Online payments. To enable online payments in your app you need to integrate a payment gateway, like Stripe or Braintree, and start accepting payments by credit/debit cards and virtual wallets.
Geolocation. If you need to track or place objects on a map, you can connect Google Maps or other GIS services to your software.
Communication chats. Instead of developing messaging programs, you can integrate Facebook Messenger, WhatsApp, Telegram, and other popular messaging platforms.
Analytics. Developing data analytics functionality can be a daunting task, however, you can significantly reduce your efforts by using ready-made services like, for example, Google Analytics.
Authorization. This may cover social login via Gmail, Facebook, Twitter, etc., or using a single sign-on feature for corporate software systems.
After listing appropriate services in your application development specifications, you will have to specify:
how the integrations are expected to work in your app
what value they bring to users
how you connect external services to your product
what APIs you are going to use
how you will handle security concerns
During the development process, you will use a variety of software tools for development, testing, and deployment. Even though such tools are abundantly diverse, there are several categories to be distinguished in your software design specifications:
Development environments. This is software that provides all tools for faster and easier application development. Integrated development environments (IDE) can be language-specific or multi-functional and make it possible to work in different languages.
Version control systems. The purpose of such systems is to keep working versions of software and allow developers to roll back if the current version fails. The most used version control systems are Git, Subversion, and Mercurial.
Interface editors. The interface editor, also known as the GUI-constructor, can help you quickly create the program interface by dragging and dropping the necessary blocks.
Database editors. These editors help manage data sets and quickly organize data in a convenient format.
Programmer's tools for testing. There are many automated testing tools available today. The most popular are Katalon Studio, Selenium, Appium, and Eggplant. You need to select automatic testing tools for a specific task or write them by yourself.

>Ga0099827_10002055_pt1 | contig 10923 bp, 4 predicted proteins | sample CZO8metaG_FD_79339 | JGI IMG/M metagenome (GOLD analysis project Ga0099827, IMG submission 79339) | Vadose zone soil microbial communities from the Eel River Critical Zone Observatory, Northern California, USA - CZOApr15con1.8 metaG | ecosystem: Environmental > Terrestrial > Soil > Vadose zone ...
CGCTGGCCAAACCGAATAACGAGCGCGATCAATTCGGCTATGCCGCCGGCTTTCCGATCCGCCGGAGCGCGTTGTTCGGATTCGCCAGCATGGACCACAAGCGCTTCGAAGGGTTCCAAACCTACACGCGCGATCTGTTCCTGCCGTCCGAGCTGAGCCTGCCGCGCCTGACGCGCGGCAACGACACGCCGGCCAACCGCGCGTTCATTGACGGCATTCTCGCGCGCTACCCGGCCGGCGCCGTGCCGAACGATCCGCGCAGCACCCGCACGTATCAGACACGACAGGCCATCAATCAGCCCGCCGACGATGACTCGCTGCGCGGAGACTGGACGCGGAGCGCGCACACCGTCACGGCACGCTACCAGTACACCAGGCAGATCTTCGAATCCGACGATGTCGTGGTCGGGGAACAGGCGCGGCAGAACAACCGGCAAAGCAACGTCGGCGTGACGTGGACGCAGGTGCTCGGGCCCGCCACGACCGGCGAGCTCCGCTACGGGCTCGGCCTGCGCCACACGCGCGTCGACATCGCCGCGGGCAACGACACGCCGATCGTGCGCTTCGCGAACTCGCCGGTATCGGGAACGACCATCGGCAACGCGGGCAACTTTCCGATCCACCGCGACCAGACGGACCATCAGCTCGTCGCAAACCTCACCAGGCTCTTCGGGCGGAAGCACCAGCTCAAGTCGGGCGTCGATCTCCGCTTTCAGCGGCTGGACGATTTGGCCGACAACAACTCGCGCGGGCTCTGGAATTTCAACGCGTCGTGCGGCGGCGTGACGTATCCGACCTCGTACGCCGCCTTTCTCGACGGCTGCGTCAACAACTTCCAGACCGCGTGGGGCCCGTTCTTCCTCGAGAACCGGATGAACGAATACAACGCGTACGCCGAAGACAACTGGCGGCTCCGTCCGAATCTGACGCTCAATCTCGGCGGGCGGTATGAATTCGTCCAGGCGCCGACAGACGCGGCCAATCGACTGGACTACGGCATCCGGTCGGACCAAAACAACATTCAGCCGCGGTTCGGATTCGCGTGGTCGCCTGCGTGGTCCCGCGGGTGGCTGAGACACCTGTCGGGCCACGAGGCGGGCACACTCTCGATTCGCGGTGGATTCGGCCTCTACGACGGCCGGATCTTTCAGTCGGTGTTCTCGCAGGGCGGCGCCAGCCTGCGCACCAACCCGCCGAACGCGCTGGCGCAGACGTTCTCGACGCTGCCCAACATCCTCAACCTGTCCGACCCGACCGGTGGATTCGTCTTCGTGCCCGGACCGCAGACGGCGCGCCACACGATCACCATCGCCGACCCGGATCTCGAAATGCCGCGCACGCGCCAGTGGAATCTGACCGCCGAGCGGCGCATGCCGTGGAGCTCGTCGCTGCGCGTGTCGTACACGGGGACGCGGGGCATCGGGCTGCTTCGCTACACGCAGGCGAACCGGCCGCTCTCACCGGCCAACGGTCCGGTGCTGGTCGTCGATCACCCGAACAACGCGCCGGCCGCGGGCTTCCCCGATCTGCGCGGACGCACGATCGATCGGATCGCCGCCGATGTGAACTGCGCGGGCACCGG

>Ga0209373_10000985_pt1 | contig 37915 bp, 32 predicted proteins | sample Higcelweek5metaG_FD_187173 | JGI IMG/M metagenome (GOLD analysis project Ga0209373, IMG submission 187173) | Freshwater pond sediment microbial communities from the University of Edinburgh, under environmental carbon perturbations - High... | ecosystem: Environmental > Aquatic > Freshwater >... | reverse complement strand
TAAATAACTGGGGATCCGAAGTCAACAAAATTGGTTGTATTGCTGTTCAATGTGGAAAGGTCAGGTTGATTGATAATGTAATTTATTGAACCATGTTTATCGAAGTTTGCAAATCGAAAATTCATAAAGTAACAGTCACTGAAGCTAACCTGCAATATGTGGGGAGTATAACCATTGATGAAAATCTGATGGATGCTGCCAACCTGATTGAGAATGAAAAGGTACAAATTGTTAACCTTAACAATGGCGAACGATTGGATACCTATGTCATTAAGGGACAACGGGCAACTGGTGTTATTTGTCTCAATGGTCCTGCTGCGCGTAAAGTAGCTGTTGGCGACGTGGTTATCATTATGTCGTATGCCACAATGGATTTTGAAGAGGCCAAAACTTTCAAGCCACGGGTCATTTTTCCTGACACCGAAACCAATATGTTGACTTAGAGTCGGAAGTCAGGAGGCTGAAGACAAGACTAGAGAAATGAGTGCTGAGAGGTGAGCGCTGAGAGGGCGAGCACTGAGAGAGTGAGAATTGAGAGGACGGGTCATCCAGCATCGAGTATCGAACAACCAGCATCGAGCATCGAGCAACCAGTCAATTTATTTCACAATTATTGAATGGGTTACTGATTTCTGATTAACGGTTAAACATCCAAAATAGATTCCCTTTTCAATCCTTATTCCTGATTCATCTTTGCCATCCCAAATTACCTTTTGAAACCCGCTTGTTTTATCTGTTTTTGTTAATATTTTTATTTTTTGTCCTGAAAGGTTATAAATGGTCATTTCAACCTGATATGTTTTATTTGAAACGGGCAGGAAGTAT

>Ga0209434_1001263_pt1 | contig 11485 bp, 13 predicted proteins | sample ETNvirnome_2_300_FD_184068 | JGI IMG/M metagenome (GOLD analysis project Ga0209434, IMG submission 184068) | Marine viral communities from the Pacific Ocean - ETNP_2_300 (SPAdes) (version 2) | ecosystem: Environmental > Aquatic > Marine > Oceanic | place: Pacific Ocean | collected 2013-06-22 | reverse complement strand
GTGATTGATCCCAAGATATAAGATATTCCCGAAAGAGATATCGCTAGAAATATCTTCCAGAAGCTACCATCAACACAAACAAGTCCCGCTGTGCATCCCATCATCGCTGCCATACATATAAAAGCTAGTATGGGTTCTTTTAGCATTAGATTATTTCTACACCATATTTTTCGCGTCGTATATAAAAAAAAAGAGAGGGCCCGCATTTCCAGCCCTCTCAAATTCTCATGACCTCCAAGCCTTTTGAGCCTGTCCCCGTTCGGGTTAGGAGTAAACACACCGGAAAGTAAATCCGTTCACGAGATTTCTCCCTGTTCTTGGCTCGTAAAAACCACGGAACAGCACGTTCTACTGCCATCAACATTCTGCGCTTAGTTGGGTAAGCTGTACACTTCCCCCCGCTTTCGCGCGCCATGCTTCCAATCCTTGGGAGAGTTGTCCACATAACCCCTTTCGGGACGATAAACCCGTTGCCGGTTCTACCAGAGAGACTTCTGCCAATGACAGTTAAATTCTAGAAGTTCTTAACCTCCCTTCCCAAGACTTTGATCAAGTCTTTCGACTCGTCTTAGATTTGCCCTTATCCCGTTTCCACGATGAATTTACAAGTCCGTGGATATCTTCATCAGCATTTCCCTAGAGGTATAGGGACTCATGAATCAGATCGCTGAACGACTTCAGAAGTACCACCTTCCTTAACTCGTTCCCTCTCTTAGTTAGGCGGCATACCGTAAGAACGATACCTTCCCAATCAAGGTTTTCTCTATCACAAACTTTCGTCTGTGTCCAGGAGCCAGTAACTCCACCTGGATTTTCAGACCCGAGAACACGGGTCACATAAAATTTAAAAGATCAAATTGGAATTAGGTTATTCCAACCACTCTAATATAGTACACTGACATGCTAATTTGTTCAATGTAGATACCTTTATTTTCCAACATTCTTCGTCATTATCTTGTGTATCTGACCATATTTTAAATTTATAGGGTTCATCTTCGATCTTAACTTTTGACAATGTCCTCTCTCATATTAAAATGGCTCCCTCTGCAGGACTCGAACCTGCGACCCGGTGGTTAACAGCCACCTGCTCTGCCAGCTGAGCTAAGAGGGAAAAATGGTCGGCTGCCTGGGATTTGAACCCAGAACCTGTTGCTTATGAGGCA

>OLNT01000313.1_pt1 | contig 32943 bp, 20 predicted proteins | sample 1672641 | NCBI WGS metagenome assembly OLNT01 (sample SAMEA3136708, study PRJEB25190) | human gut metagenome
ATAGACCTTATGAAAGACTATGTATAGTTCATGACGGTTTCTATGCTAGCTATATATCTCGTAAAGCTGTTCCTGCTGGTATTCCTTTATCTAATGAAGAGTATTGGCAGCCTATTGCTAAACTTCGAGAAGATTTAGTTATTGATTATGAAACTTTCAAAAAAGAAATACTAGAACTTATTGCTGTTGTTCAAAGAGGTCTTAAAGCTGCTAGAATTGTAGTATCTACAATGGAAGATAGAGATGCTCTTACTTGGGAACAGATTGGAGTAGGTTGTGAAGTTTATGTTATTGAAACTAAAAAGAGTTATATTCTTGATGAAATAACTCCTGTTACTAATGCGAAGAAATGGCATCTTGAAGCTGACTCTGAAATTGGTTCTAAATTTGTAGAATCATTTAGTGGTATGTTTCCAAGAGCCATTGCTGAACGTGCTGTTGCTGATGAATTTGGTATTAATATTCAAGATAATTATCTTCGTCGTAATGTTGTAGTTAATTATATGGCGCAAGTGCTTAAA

Frameworks. These allow you to use ready-made modules when developing software and, thus, speed up the overall development process.
Software requirement specification example
An SRS is a document that describes the requirements for the development of a software product. Like any other document, it contains not only the main part, but also the introduction, definitions, intended use, intended audience, and other details.
Even though the content of an SRS is repeated across projects, there is no generally accepted form. Organizations decide how to document requirements on their own, and sometimes the lack of an SRD template can be confusing.
At Erbis, we have 10+ years of experience developing software projects, and we know how important it is to pay attention to planning. Before starting a project, our software engineering team conducts a discovery phase, draws up a product concept, and documents software requirements in an SRS document. Even though we use an individual approach to each software product, the requirements specifications template helps us organize data and present information to stakeholders in a well-organized way.
So, if you're looking for an SRS template for your project or just wondering what it looks like, feel free to download a full form using the link below.
When it comes to developing SRS for SaaS or other software systems, it's important to remember that not all documents are created equal. While there are many different ways to go about crafting an SRS, following some simple guidelines can help you create a document that is both effective and helpful to your team.
Some key tips for creating an effective SRS include:
Defining your project scope and goals upfront
Listing all of the requirements (both functional and non-functional)
Breaking down each requirement into clear, concise steps
Ensuring that all stakeholders are consulted and approve the document
If you have a promising project idea but are not sure how to create software design specs, consider cooperating with a reliable outsourcing partner to help you develop an SRS and a system that fully complies with it.